January 21
Km’s Pedalled – 41 km’s (CA – 7 km’s & NV – 34 km’s)

Destination –Nevada border

Some Notes – I was hoping to go to Beatty get my groceries and at least get back up to Daylight Pass. That didn’t quite happen.  I am camping on the Nevada border and have the better part of a 7 kilometre climb first thing tomorrow morning.

Last night I was camped at Daylight Pass and discovered this scat (right photos) 6 inches from my tent in the morning?

California / Nevada border

It was a sunny day but a cool enough breeze that I had to wear mitts biking into Beatty.

I saw 3 wild donkeys or wild burros coming into town.

I found this text on The Death Valley Facebook page – Adopt a burro and help a bighorn!

Death Valley National Park is continuing its work to reduce feral burro populations within the park’s boundaries. Originally brought in by miners over 100 years ago, burros aren’t native to this landscape and without predators here populations have soared — growing at roughly 20% yearly! Several thousand are estimated to be in the park right now.

Burros may seem cute and harmless but have caused significant problems, including trampling rare plants by desert springs, chasing wildlife (like bighorn sheep) away from water sources, and damaging historic sites.

Joshua Tree

As part of a burro management plan, the park has partnered with Peaceful Valley Donkey Rescue (PVDR), a donor-funded no-kill organization, to capture and remove up to 2,500 burros from the park. PVDR uses baited temporary corrals to lure in and pen burros with minimal stress to the animals. The burros are tested for disease, neutered, and trained to be comfortable around human beings. Burros that remain wild in nature will be kept at sanctuaries, but donkeys (the name for domesticated burros) that like humans will be put up for adoption.

Already this season, PVDR has rescued 48 burros from the park, with plans to continue during the cooler months.

I couldn’t find white gas in town so I am using car gasoline for the first time in my stove.

January 22
Km’s Pedalled – 47 km’s

Destination – 3 km’s from Furnace Creek

Some Notes – A beautiful sunny day with a slight cool breeze.

I did a Road Show with Brandon first thing this morning.

I then had that 7 kilometre climb to get back up to Daylight Pass and then it was all downhill from there.  It was a pretty good headwind climbing up to the pass.

At the information station at Daylight Pass Road and Beatty Rd junction I met a couple from St Louis MO.  The woman asked me if I wanted any soup noodles.  I replied I just bought 10 packs in Beatty.  Then she asked me if I wanted “an” apple.  Because fruit is hard to come by in the desert I couldn’t refuse.  The gift of an apple turned into way more than just that.

An offer of an apple resulted in all this!

All I have to say about today was that this was not the type of day that I was expecting.  I was figuring on a fairly easy day of all downhill to the valley floor and hopefully a fairly flat valley.  While the downhill and flat valley floor where all true what I did not count on was how very strong the headwinds would be. And how relentless, they never subsided or slowed down for a second.  Fortunately, the temperatures were not cold but some very dark cloud formations started to form over various mountain tops surrounding the valley.  I actually found myself getting a little worried.  If a storm of some sort hit I had no cover what so ever.  There was absolutely no escaping the winds and no cover as everything was so flat.  I had no choice but to bike into the dark.  Because there was no cover it would be completely impossible to set up a tent in this kind of wind.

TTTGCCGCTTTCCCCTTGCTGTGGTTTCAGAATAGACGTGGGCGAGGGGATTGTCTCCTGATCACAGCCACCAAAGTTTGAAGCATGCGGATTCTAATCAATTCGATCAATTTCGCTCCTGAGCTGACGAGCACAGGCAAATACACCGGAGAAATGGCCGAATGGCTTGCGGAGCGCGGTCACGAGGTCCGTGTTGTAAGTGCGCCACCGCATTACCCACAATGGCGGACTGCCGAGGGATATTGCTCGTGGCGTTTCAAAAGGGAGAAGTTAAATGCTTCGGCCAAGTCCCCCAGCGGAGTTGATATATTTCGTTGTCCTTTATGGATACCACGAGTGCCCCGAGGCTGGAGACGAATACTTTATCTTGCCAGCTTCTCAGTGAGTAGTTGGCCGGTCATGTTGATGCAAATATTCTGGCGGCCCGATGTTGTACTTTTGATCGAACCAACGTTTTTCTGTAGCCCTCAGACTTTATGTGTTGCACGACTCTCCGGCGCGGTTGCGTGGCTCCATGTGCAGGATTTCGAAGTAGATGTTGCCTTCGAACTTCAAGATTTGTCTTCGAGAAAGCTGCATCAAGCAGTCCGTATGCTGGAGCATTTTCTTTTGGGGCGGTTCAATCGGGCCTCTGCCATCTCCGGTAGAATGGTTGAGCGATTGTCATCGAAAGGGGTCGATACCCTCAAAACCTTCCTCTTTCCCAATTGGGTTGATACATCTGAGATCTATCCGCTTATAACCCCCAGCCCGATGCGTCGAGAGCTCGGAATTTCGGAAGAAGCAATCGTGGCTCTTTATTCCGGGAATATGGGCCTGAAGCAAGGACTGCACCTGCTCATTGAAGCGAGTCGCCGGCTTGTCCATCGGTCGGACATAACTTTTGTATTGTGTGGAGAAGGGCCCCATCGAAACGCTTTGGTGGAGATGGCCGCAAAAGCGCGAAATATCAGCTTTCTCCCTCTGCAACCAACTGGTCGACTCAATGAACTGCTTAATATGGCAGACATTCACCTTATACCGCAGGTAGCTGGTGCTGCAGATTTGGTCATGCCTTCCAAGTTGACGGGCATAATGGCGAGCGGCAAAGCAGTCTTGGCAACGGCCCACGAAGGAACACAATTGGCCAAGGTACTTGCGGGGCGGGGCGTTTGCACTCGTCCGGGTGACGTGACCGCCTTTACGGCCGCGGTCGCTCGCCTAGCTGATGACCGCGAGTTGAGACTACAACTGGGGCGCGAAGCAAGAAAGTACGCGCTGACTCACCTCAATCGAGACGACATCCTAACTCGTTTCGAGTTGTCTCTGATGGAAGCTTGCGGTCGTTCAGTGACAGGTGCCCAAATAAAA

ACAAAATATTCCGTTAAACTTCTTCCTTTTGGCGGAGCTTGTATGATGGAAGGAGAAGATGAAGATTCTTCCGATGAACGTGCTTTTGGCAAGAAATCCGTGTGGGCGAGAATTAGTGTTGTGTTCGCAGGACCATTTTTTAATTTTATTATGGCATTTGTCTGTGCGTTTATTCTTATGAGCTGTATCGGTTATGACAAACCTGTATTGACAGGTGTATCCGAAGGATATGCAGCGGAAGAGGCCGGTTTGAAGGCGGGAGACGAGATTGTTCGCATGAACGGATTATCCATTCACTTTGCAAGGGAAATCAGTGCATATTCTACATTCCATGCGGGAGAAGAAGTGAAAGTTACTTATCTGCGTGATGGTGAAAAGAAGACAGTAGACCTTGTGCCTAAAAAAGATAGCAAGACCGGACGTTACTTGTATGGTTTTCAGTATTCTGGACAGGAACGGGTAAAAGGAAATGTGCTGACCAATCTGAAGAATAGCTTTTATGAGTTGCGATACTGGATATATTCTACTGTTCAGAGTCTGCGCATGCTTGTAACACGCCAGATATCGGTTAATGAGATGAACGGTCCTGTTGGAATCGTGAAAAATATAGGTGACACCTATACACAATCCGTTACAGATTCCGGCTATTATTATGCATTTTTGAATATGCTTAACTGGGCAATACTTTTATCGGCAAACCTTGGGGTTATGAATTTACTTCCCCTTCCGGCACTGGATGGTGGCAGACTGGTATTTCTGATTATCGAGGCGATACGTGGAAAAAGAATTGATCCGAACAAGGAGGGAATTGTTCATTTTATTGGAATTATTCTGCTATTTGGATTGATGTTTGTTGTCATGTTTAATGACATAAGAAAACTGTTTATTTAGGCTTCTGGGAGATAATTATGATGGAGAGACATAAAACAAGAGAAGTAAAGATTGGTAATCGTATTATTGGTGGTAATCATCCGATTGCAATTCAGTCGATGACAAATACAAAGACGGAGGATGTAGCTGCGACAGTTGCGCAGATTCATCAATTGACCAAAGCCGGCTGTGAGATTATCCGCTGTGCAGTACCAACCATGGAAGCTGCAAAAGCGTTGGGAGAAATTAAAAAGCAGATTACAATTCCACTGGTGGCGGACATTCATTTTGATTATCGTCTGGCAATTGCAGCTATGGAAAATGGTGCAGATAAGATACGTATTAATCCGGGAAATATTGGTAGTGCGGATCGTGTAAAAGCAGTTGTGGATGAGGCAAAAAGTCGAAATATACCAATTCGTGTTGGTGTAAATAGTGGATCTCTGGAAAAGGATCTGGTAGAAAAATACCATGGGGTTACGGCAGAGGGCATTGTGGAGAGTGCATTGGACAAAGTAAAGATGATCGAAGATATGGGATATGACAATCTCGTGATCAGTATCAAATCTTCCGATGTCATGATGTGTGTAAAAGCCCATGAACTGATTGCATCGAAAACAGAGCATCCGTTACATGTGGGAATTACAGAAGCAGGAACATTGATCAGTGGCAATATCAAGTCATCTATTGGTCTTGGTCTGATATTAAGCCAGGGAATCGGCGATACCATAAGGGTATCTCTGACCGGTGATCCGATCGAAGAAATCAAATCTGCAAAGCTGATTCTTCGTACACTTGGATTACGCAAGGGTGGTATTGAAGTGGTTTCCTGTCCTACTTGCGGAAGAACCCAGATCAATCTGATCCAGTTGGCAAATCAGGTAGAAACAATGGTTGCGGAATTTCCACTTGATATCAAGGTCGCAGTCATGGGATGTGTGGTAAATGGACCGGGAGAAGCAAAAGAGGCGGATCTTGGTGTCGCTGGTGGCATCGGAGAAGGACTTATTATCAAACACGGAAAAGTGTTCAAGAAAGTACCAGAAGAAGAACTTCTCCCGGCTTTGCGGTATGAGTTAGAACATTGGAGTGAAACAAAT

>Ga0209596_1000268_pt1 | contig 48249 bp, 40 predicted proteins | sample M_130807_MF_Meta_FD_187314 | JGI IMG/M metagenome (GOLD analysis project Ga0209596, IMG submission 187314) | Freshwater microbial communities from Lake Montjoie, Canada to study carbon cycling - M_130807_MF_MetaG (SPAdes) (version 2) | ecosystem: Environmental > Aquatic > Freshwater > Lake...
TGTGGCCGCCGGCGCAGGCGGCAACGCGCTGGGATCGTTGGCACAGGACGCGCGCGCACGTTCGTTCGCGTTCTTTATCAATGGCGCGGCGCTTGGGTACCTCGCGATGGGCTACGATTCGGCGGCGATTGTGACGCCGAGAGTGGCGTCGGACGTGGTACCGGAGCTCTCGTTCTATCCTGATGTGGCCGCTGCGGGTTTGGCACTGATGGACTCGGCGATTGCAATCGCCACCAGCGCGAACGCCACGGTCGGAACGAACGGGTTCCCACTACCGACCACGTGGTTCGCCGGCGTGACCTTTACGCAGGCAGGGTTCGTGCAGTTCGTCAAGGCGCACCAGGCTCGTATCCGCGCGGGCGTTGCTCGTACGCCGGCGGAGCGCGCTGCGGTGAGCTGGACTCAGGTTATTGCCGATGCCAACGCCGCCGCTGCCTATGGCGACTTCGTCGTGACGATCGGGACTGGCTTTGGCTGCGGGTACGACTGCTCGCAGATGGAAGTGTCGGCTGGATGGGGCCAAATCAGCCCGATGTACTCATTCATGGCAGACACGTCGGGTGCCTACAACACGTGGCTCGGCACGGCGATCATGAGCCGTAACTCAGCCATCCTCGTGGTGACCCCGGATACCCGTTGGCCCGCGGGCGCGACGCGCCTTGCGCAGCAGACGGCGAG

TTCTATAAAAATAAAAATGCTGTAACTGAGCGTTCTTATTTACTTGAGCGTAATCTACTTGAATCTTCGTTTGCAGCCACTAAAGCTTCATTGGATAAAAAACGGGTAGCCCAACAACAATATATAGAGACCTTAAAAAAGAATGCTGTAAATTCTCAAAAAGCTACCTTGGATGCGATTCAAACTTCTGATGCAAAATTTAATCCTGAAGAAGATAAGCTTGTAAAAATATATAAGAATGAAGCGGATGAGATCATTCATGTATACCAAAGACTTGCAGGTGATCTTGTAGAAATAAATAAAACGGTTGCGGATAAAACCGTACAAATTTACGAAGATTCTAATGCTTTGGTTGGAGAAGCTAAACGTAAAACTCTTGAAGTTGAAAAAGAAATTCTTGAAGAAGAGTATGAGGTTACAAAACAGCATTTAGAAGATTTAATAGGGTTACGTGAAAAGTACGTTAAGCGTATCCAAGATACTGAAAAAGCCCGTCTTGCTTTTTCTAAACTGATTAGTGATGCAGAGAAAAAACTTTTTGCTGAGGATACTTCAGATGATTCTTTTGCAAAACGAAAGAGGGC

About 3 km’s from Furnace Creek I noticed some formations in the dark and that was all I needed to see.  Setting up my tent was very challenging but in the end was accomplished.  I was able to make dinner under my vestibule.  Just as I completed dinner and zipped up my tent door a huge gust of wind came through and literally blew the smallest of particles of sand through the mesh lining of tent.  I have never had this happen before or even thought it possible.  Now everything in my tent was covered in a fine layer of sand.

Fine particles of sand all over my gear

I held my tent down with rocks.  One corner did not hold.

That was it for me. It was all I could do to wipe the fine sand particles off my phone and battery packs and carefully back them away.  I ended up sleeping in my biking clothes as not open any bags unnecessarily for any sand to find its way into everything

At first, I even tried sleeping without my sleeping bag.  What a day and what a night.

January 23
Km’s Pedalled – 67 km’s

Destination – Past Mormon Point but before West Side Road

Some Notes – It’s amazing how quiet it is this morning after such a crazy night.

Today was basically perfect.  Perfect weather no headwinds and fairly flat and tons of great scenery and photos.  The photos were particularly good with some decent cloud formations.

Over the last few days I realized that between my solar panels keeping batteries charged and lighter vehicle traffic I can listen to podcasts again.  Podcasts are the one thing I miss the most from my days from driving a truck.  I used to listen to 8 hours of podcasts a day most days of the week in a truck.

But on a bike on most roads traffic is way too loud to listen to podcasts except out here in the middle of nowhere and my phone battery power has been way to precious.  I think I may have to actively search for roads in the middle of nowhere moving forward to satisfy my need for podcasts.

California Part 9 (Jan 17 to 20)

California Part 8 (Jan 12 to 16)

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